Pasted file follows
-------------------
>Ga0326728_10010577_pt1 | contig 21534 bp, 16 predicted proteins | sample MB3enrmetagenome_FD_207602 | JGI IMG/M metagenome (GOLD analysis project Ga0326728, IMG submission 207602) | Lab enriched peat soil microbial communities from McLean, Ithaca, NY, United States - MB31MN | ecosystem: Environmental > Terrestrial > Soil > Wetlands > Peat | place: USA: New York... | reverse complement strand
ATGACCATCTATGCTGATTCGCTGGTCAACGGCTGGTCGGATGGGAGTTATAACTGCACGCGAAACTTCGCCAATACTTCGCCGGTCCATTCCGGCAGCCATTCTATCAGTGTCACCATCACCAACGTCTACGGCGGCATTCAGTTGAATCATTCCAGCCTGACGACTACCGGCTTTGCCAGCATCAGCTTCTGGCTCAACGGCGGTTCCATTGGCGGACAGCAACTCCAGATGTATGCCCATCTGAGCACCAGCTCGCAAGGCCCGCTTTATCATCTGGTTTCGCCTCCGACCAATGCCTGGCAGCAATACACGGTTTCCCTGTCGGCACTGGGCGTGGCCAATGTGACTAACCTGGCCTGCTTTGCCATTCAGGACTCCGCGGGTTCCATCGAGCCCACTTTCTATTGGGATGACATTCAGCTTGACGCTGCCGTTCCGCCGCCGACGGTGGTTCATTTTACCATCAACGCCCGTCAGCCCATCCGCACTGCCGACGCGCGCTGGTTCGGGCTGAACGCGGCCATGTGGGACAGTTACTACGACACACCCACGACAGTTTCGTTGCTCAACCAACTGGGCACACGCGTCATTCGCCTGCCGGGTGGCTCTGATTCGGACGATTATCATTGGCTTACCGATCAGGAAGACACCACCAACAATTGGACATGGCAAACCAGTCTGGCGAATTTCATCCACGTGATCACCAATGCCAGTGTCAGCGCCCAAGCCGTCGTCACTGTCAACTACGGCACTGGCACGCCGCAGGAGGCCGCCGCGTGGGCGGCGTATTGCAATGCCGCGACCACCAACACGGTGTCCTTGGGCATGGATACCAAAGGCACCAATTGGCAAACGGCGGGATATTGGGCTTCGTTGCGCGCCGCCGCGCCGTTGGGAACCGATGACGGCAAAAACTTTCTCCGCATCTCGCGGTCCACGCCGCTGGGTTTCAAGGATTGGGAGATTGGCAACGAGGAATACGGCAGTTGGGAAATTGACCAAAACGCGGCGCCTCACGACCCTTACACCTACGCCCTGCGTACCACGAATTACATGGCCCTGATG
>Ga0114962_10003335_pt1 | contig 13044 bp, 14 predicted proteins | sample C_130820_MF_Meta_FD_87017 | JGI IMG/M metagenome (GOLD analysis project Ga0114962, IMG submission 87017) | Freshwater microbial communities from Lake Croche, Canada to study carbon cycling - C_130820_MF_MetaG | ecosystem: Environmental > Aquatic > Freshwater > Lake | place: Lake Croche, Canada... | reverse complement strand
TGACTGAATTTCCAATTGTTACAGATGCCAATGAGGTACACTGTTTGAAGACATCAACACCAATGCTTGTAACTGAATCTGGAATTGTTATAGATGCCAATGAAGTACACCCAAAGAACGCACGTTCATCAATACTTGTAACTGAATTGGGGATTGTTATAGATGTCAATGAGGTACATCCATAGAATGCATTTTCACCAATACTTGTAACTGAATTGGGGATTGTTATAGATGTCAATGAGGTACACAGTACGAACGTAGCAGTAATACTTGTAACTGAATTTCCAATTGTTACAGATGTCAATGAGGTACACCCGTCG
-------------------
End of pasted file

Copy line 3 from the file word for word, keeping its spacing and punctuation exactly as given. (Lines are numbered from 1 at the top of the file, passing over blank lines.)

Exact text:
>Ga0114962_10003335_pt1 | contig 13044 bp, 14 predicted proteins | sample C_130820_MF_Meta_FD_87017 | JGI IMG/M metagenome (GOLD analysis project Ga0114962, IMG submission 87017) | Freshwater microbial communities from Lake Croche, Canada to study carbon cycling - C_130820_MF_MetaG | ecosystem: Environmental > Aquatic > Freshwater > Lake | place: Lake Croche, Canada... | reverse complement strand